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Black Mirror reminds us that sometimes unhappy people sing happy songs

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If “Smithereens” shows how a substantial running time can improve a slight story, “Rachel, Jack and Ashley Too” shows how it can completely fail an overstuffed one. What starts off as an episode about an awkward teenage girl using a pop idol to find confidence turns into a story about a pop idol struggling under the control of a psychotic, greedy parental figure turns into a story about a robot with a person’s personality imprinted on it turns into a rescue mission turns into a triumphant tale about empowerment and turning generic pop music into generic grunge. The biggest draw here, apart from the stunt casting of Miley Cyrus as Ashley (who is pretty much exactly what you’d expect of her), is just trying to figure out what the hell is going on. By the time you realize “not much,” the end credits are rolling.

Oh sure, there’s potential theming here. The way “empowerment” has become a brand, with generic messages of confidence and believe-in-yourself churned out for an audience desperate to hear any assurance that there might be some way out of their misery; the idea that famous people have problems too (gasp); and, I dunno, something about the shallowness of modern popular music? But it’s all quite dumb. One gets the sense that Charlie Brooker may not exactly have his finger on the pulse of youth culture, and the idea that anyone needs to spend over an hour explaining that “sometimes when people sing happy songs they are sad” is… a bit much.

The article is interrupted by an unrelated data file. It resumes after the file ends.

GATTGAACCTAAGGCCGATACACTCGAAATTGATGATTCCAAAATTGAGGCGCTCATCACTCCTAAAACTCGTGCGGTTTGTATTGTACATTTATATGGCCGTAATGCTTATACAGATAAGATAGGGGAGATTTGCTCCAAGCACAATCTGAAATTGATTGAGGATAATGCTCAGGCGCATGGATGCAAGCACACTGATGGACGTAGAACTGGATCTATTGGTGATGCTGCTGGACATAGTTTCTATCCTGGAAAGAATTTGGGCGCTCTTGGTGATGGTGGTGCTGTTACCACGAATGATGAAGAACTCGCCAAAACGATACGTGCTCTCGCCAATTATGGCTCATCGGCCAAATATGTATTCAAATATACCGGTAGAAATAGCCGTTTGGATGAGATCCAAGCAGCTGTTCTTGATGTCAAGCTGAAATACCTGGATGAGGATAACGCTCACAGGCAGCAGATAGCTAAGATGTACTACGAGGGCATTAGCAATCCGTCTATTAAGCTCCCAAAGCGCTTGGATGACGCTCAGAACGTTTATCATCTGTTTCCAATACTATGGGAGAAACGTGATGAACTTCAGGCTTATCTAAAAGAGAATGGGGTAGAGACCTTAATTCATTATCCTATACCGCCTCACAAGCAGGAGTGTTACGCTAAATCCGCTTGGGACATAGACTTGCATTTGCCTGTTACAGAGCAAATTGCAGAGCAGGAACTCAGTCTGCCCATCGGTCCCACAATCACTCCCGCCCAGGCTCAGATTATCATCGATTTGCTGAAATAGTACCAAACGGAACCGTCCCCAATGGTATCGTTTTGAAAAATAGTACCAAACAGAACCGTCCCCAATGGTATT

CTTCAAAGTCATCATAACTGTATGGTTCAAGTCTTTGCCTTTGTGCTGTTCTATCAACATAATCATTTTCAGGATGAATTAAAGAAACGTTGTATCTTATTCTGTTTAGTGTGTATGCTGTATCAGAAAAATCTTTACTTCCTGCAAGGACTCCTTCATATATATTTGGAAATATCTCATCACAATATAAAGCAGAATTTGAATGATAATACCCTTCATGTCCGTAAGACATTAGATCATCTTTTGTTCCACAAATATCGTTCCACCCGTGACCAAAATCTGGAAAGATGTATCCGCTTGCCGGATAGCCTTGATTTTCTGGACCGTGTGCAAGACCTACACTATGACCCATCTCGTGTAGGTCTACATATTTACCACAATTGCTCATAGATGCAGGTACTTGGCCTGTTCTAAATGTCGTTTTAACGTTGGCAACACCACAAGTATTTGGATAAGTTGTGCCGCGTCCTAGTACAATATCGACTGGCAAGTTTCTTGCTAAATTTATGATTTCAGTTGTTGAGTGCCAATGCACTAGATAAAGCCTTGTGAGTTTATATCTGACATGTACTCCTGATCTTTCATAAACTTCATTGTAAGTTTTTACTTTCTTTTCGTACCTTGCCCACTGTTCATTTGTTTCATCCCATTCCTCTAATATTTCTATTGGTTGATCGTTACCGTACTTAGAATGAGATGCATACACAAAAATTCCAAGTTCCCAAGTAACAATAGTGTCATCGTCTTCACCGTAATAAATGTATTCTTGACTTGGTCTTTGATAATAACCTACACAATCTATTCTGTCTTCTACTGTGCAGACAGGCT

It’s also bizarrely structured, as we don’t actually get to the plot till about the forty minute mark. Everything else, from Rachel’s awkward efforts to express herself to her classmates, to her father’s efforts to build a more “humane” mousetrap, to Ashley’s doomed attempts to extricate herself from her aunt-manager’s control, is just set-up. And really, only the last bit actually matters from a narrative perspective. The “mousetrap” is just an excuse to give two of the episode’s teen protagonists access to high-level computer tech (and also a convenient taser for the final act). In probably the most glaring failure of the script, Rachel is basically forgotten once the story kicks in.

It is, again, bizarre. For the first forty minutes, this is a low-key family drama contrasted against a glimpse of the darker side of fame. Then the Ashley Too robot comes to life and the whole thing turns into an a kid’s adventure film, completely with ludicrous disguises, combat against threatening (but surprisingly easy to subdue) adults, and a heart-warming ending. Everything is resolved in a way that’s fundamentally meaningless to the first part of the episode’s questions about the value of poptimism.

Don’t get me wrong: I don’t think either half is particularly good, although at least the first part was trying to be sort of honest. That peaks with Rachel’s doomed efforts as a dancer at her school talent show; after the Ashley Too (in pre-sentient mode) “teaches” her how to move the way her idol does, Rachel tries to prove herself in front of her school, with predictable disappointing results. It’s a rare, and sad, expression of adolescent humiliation and misery that doesn’t strain to make its protagonist feel bad about herself. No one in the audience laughs at Rachel; even the teenage boys leering at her don’t make a ruckus. And while it’s clear she’s not a terrific dancer, it’s also not as awful as hearing someone’s voice crack as they try and cover a Mariah Carey song.